In defense of defense mechanisms

Published on May 15, 2012 by Susan Krauss Whitbourne, Ph.D. in Fulfillment at Any Age

 

According to a claim made several years ago in the New York Times, Freud’s theory is still taught in universities, but not in psychology classes.  When asked to explain why, the article puts forward the assertion (backed by two prominent psychologists) that psychoanalysis doesn’t have a solid evidence-based grounding.  

I recently heard a talk in which the speaker, a physicist, referred to the Times article as “proof” that there’s not a shred of validity to the Freudian perspective.  It seems like a good time to set the record straight. Using the criteria established for evidence-based treatment, traditional psychoanalysis alone does not in fact pass muster as a method of therapy for the large majority of psychological disorders.  However, to dismiss Freud’s contributions as irrelevant to psychology, as this article (and the speaker) implies, is an oversimplification

 

Psychoanalysis is more than a method of treatment—it’s a theoretical approach to understanding human behavior.  However, with few exceptions, psychologists today talk about the psychodynamic not the psychoanalytic perspective (Shedler, 2010). As such, this perspective refers to the dynamic forces within our personalities whose shifting movements underlie much of the basis for our observable behavior. Psychoanalysis is a much narrower term referring to the Freudian-based notion that to understand, and treat, abnormal behavior, our unconscious conflicts must be worked through. Part of the baggage that psychoanalysis carries with it includes a number of terms specific to this method of treatment—pardon the oversimplifications—such as “transference,” (transferring your feelings from your parents to your therapist), “resistance,” (refusing to comply with the therapist’s requests) and “working through” (bringing your unconscious conflicts into conscious awareness). Then there are other well-known terms such as “penis envy” (little girls wishing they had the anatomies of little boys) and “Oedipus complex” (little boys wanting to have sex with their mothersFreud’s theory is just one of many psychodynamic approaches being used—and taught—in today’s psychology departments. Some of the specific concepts from old-style psychoanalysis still make their way into the terminology of psychology, but when they do, it’s to describe the history of the field.  Rarely does a student take a general psychology course that focuses exclusively on psychoanalysis, or even psychodynamics, but many courses in the undergraduate curriculum include concepts that are central to its perspective. It’s almost impossible, in fact, to find an introductory, developmental, personality, abnormal, or even social psychology textbook that doesn’t refer to one or more basic psychodynamic terms.  If you took one of these courses, you most likely remember a chapter or more on Freudian theory.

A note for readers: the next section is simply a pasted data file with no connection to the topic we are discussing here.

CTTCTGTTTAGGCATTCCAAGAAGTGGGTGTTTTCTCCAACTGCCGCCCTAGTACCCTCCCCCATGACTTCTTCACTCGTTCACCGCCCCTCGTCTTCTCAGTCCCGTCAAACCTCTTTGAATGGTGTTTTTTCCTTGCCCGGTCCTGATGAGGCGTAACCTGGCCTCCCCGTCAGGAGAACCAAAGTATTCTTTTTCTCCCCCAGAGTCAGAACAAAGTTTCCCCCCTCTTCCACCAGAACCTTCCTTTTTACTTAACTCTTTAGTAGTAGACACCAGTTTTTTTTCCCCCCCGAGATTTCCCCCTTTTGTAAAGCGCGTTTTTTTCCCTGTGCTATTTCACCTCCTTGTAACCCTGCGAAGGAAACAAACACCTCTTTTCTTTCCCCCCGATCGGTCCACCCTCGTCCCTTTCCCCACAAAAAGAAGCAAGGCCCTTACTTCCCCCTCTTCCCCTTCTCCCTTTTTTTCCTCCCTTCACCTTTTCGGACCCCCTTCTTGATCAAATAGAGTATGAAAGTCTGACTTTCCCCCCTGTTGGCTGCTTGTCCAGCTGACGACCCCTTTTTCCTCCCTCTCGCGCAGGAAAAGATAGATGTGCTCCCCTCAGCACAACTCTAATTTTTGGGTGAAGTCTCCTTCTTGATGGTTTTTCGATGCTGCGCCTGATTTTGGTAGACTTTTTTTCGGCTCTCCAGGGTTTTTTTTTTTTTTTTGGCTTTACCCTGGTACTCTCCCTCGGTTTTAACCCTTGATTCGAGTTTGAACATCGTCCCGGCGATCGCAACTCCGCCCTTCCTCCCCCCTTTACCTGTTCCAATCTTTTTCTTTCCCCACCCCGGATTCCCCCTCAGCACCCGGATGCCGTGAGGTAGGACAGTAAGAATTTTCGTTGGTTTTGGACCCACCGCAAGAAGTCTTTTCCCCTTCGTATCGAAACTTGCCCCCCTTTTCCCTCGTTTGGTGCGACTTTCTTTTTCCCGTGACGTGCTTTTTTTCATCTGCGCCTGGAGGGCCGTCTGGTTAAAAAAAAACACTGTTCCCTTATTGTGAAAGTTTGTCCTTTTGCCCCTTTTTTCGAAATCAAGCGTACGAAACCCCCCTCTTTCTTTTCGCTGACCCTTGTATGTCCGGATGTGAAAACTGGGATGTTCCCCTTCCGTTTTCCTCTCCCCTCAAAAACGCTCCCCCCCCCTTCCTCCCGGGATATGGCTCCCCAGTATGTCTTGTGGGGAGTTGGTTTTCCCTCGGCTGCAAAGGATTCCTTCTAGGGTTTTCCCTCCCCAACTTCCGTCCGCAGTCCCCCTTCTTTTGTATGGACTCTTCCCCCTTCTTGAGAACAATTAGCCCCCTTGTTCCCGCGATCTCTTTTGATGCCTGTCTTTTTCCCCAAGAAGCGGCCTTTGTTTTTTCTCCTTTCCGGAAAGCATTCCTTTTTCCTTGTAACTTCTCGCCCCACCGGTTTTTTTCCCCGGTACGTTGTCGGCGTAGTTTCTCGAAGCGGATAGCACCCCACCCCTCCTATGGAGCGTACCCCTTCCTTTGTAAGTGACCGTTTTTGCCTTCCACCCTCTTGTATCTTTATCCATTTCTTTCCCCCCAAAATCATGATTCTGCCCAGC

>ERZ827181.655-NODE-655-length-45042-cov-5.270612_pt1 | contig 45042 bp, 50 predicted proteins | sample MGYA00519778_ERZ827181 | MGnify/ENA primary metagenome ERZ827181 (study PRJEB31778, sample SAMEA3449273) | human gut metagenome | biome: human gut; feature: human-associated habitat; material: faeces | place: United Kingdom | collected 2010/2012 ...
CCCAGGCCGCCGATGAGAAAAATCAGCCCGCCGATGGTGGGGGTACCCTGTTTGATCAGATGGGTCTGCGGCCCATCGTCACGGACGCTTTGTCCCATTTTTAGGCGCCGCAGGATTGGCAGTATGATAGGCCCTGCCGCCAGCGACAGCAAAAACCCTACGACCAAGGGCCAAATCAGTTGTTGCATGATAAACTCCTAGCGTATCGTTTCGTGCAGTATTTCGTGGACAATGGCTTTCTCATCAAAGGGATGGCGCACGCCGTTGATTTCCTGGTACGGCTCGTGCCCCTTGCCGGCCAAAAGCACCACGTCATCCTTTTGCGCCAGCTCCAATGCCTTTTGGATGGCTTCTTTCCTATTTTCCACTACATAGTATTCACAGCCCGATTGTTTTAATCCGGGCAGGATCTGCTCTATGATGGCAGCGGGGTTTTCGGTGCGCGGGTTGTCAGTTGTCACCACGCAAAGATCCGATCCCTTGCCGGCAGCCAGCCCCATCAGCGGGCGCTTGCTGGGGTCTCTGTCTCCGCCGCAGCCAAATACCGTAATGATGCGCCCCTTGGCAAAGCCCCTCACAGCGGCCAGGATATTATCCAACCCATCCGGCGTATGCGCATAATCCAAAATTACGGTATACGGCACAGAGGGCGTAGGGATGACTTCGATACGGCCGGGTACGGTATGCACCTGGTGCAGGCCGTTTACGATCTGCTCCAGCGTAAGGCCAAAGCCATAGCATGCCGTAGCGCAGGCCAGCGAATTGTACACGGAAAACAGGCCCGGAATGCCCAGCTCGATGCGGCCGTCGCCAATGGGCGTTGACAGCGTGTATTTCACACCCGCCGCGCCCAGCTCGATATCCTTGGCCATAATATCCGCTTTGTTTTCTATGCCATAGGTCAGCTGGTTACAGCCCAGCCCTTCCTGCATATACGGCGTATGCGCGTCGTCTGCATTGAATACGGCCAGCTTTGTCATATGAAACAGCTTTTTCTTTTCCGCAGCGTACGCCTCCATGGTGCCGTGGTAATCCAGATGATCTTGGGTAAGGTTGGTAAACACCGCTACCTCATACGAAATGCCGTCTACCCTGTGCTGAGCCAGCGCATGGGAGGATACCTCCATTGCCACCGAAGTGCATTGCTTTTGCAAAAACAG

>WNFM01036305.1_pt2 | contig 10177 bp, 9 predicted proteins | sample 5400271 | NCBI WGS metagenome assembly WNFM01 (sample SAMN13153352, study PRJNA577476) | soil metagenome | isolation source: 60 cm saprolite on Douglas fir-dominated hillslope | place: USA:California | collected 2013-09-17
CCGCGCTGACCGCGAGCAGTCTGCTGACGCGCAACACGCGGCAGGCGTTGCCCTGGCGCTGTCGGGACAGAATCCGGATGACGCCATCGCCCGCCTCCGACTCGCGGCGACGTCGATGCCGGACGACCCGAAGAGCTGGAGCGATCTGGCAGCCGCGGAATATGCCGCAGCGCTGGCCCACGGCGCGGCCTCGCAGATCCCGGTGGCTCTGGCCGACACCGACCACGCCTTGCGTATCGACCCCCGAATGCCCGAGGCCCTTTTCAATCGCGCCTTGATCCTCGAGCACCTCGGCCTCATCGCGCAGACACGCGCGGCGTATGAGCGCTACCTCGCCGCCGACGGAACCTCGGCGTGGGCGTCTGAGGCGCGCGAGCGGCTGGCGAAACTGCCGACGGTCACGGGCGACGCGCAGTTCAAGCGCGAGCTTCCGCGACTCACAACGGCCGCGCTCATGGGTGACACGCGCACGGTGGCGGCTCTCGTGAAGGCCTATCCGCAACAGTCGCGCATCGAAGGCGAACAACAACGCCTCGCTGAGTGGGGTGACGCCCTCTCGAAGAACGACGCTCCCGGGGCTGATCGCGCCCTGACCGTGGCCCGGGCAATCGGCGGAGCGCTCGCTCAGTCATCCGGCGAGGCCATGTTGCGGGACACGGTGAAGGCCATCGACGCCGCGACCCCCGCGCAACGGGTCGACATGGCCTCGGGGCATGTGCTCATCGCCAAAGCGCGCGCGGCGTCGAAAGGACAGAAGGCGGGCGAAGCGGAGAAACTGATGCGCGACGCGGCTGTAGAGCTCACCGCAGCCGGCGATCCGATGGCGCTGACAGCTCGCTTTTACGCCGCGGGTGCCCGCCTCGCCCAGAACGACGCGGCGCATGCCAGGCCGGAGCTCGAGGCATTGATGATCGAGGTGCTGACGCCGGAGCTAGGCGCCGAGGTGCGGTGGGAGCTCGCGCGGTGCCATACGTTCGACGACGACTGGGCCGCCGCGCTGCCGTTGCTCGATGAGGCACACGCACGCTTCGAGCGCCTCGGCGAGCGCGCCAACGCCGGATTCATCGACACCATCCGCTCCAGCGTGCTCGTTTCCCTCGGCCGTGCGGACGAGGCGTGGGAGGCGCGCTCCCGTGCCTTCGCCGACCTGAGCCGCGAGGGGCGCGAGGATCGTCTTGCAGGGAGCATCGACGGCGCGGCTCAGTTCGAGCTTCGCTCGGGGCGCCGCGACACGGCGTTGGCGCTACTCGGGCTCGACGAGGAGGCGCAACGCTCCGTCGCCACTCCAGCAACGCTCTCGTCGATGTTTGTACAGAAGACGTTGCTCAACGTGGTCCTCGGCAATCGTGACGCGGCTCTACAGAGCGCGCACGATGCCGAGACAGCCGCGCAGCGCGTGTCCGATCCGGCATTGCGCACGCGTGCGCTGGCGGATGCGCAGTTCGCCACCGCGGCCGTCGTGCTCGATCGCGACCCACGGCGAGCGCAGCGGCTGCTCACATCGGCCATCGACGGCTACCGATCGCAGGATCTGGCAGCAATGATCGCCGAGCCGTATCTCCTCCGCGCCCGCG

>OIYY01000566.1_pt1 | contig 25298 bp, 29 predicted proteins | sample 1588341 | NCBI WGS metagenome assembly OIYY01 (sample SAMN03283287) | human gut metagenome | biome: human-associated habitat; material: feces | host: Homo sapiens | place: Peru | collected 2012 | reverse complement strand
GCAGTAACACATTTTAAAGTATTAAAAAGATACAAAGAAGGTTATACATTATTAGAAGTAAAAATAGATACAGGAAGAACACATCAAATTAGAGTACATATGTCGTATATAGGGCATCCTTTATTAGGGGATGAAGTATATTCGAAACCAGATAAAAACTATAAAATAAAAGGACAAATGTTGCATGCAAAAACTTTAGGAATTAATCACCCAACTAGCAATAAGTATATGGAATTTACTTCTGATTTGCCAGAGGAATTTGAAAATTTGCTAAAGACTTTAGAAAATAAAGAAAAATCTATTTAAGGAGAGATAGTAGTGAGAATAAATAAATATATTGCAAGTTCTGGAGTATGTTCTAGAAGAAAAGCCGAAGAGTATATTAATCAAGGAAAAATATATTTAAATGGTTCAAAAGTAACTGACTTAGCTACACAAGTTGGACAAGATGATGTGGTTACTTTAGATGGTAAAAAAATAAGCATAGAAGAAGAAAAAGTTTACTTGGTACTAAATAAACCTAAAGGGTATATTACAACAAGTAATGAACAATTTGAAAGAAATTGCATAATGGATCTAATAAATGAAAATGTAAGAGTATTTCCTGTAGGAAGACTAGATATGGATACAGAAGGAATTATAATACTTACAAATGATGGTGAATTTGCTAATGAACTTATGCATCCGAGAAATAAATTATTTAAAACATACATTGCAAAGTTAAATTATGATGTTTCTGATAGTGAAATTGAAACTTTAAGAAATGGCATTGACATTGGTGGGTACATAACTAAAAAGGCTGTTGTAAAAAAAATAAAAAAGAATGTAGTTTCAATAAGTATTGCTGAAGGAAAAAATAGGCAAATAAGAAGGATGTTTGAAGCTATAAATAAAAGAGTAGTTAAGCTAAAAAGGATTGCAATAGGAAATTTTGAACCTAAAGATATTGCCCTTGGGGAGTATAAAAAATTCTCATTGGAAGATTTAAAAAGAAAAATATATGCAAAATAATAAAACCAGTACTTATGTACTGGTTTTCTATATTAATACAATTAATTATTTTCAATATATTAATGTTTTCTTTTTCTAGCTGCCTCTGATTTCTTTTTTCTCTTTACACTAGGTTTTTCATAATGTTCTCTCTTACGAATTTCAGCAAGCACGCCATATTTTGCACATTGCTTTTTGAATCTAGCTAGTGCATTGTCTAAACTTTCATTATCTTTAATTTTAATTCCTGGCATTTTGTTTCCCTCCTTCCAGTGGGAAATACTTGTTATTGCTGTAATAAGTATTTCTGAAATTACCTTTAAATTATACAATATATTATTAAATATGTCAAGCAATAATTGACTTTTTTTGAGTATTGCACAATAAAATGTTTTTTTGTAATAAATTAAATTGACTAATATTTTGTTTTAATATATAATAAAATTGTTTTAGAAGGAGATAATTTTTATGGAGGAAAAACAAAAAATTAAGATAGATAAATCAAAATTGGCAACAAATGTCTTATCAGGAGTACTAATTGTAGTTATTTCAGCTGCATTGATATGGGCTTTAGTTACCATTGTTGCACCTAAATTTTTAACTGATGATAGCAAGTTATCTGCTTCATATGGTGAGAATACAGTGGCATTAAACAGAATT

Popular culture loves Freudian theory. It’s difficult not to tune in to any TV drama, sitcom, or even documentary without running into a Freudian term spoken by a character.  Often the words are uttered by a TV therapist, but just as often, the terms or concepts are injected into an everyday conversation. The popular game show “Jeopardy!” features frequent questions, some quite obscure (e.g. “what is synchronicity?”), based on the psychodynamic perspective.